Iranian interrogators tried to pressure jailed mother Nazanin Zaghari-Ratcliffe to spy on Britain in exchange for freedom, her husband said as she started a hunger strike.
The British-Iranian and another detainee started protesting on Monday morning over a lack of access to proper medical care, Richard Ratcliffe told a press conference in London.
He also revealed the 40-year-old charity worker was striking over an attempt by Iranian Revolutionary Guard Corps interrogators to pressure her to turn informant for Iran in late December.
Mr Ratcliffe, who was to meet with Foreign Secretary Jeremy Hunt on Monday afternoon, said the tactic, deployed at around her 1,000th day in jail, meant they were in a “scary place”.
It comes as Mr Hunt summoned the Iranian ambassador to the UK to the Foreign Office to discuss the “deeply concerning deterioration” in her health.
Mr Hunt tweeted: “Her ongoing detention is TOTALLY unacceptable and her treatment at the hands of Iranian authorities is a fundamental breach of human rights.
“It is a truly terrible indictment of Iran’s approach that she feels she needs to resort to such an ordeal. Iran must take action now.#freeNazanin”.
Mr Ratcliffe told the conference: “What really pushed her over the edge was they tried to make her become a spy for Iran against the UK.
“She was told it would be safer for her and safer for her family afterwards if she agreed to do this.
“She was told to think about it and that they would return. She has been terrified ever since.”
Specifically, they wanted her to spy on the Department for International Development and London-based organisation Small Media, he said.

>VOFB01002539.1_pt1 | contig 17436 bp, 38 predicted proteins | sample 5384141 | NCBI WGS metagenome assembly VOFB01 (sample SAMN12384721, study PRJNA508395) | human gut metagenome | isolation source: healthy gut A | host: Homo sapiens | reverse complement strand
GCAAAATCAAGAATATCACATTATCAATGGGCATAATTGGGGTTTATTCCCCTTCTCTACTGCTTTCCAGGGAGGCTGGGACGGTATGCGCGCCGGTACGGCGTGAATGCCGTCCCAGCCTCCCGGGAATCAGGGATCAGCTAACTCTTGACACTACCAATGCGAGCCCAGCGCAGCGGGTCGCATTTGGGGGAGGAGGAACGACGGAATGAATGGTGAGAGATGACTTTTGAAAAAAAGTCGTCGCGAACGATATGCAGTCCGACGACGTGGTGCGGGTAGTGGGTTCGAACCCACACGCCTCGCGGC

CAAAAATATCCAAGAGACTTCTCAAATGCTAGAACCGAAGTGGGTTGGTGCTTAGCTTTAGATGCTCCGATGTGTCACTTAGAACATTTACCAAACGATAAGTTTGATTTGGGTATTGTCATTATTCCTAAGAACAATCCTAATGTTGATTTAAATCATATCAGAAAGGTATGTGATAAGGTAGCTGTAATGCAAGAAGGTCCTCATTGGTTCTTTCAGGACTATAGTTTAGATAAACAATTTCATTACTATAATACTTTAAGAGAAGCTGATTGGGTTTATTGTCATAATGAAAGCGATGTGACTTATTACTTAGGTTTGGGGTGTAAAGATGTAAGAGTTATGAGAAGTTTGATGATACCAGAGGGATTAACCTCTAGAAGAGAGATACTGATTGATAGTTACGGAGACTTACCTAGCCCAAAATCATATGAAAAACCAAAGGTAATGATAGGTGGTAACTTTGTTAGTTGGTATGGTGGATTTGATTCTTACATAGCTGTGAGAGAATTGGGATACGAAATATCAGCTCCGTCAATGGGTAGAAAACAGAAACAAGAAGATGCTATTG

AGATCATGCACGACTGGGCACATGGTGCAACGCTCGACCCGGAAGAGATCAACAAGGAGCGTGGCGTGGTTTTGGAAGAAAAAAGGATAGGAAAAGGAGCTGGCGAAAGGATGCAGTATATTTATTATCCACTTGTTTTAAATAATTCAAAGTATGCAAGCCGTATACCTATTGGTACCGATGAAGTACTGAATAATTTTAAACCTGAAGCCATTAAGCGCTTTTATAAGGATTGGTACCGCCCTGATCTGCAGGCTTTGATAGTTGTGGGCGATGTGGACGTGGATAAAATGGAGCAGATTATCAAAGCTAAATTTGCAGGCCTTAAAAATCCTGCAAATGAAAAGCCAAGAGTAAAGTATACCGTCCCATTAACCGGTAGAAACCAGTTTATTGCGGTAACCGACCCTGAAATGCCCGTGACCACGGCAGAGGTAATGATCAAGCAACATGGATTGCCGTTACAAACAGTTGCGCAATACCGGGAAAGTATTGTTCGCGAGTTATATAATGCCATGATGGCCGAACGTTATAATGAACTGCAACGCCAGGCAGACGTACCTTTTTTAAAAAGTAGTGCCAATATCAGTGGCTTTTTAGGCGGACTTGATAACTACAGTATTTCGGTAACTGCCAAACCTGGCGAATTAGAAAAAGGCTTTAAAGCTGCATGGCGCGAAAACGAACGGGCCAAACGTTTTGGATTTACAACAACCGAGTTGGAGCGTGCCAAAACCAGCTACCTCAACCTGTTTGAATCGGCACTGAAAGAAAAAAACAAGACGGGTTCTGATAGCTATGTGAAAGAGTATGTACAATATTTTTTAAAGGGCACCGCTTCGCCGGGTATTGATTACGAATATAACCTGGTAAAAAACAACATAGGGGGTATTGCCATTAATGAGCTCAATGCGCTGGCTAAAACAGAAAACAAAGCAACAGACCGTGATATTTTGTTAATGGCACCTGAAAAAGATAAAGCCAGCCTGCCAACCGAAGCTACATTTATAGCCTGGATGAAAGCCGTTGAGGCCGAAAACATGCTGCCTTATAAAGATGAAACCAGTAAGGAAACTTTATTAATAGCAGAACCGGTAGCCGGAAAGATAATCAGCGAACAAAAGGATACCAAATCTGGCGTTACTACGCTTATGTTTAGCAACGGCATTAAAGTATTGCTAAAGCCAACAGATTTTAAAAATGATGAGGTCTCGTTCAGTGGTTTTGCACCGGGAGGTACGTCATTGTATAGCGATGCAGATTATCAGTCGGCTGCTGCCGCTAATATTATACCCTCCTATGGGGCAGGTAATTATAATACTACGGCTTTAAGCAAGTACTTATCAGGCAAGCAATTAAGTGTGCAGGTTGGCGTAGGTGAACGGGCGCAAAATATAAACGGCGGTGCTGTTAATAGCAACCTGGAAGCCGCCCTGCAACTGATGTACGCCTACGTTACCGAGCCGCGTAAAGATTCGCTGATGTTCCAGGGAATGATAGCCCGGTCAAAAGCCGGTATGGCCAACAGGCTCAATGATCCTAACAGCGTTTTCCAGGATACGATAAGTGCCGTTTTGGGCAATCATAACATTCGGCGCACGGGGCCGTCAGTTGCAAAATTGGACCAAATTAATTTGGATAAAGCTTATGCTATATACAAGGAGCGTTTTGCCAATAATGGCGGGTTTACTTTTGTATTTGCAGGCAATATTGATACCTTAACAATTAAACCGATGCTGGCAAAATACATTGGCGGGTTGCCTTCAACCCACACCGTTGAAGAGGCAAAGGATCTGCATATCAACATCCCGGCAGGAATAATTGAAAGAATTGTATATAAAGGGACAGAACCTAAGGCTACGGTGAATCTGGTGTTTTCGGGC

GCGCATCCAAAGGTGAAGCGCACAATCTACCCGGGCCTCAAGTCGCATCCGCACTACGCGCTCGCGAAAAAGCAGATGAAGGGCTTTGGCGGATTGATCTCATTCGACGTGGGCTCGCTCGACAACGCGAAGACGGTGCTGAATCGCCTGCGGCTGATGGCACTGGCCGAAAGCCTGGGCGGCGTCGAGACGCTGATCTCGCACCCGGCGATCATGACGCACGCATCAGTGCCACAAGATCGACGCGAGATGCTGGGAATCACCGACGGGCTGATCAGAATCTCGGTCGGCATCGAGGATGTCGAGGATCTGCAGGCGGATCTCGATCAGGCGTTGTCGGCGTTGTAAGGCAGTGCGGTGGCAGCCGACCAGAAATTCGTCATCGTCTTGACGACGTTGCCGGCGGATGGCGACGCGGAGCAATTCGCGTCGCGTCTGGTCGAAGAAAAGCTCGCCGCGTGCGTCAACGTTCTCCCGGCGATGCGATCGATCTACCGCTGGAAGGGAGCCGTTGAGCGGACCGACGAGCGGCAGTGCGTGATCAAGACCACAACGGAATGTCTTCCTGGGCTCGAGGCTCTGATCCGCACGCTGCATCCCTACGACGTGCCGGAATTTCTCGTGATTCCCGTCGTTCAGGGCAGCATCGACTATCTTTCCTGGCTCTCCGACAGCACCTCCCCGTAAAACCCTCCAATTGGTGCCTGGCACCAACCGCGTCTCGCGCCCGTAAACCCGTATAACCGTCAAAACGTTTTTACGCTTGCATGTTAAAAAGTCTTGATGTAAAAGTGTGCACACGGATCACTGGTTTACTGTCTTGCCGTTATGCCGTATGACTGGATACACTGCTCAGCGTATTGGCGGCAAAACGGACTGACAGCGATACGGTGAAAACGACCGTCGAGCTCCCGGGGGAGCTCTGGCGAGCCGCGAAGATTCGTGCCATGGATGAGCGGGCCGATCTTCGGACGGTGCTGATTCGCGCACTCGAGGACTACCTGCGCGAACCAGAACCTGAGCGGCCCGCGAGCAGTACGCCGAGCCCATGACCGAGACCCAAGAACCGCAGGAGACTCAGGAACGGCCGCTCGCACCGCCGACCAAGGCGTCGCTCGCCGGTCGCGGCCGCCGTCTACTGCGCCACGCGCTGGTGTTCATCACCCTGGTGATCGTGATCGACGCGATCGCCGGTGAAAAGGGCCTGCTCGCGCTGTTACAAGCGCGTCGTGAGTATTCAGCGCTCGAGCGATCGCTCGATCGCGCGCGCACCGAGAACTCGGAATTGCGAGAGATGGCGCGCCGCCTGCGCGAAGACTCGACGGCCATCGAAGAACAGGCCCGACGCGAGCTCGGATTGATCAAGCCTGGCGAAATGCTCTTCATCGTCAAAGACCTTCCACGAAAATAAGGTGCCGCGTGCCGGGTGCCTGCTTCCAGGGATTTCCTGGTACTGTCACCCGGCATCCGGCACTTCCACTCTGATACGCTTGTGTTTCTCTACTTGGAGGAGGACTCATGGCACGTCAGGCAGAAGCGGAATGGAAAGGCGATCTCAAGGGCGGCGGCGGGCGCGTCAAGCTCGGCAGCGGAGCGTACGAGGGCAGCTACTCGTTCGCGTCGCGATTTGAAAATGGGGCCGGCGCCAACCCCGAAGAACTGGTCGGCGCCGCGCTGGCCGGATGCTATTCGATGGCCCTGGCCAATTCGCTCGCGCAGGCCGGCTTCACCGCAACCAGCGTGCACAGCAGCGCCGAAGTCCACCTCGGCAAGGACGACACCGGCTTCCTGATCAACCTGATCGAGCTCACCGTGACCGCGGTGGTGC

After the conference, Mr Ratcliffe told the Press Association: “I think that was pretty ominous, she was terrified of the conversation.
“She was hugely worried as to what was going to happen to her and her family and whether she was going to be taken back to solitary.
“We are in a scary place.”
He also said his wife, of Hampstead, north-west London, has been refused a mammogram after a doctor found new lumps in her breasts last month.
The doctor ordered that Ms Zaghari-Ratcliffe, who has a family history of breast cancer and had previous lumps ruled as benign, should be examined but this was subsequently denied, he added.
“Clearly the worry of what those lumps mean has been preying on her mind,” he said.
On the agenda for the meeting with Mr Hunt is whether she can be granted diplomatic protection, a legal status he believes will give Britain greater access to her.
Ms Zaghari-Ratcliffe, who works for the Thomson Reuters Foundation charity, was arrested at Tehran’s Imam Khomeini airport on April 3 2016 and sentenced to five years in jail.
Iran has publicly accused her of spying, which she vehemently denies.
A Foreign Office spokeswoman said: “The Foreign Secretary will call for Nazanin to be immediately given the healthcare she requires and for her and other innocent British-Iranian dual nationals to be released.
“The Foreign Secretary has made this decision due to the deeply concerning deterioration in Nazanin’s health and the lack of progress in her case and other cases.
“We have repeatedly lobbied the Iranians to release Nazanin on humanitarian grounds and we will continue to raise all our cases at every level and every opportunity.”
Ms Zaghari-Ratcliffe is planning to go on an initial three-day hunger strike alongside fellow detainee Narges Mohammedi at Evin prison – but may fast for longer if her demands are not met.
Her other ailments include pains in her limbs and the need for an external psychiatrist.
Monique Villa, the chief executive of the Thomson Reuters Foundation, told the conference that denying medical access was a “kind of very slow torture”.
She added that her employee has suffered “severe depression” in custody and reiterated she is not guilty of espionage.
Human rights charity Redress has renewed calls for the Government to end Ms Zaghari-Ratcliffe’s “appalling” treatment by taking “immediate steps to secure her release”, including granting her diplomatic protection.
Redress argues her release should be secured by Britain granting her diplomatic protection, a process under international law that states can enact to obtain repatriation for an illegal act against one of their nationals.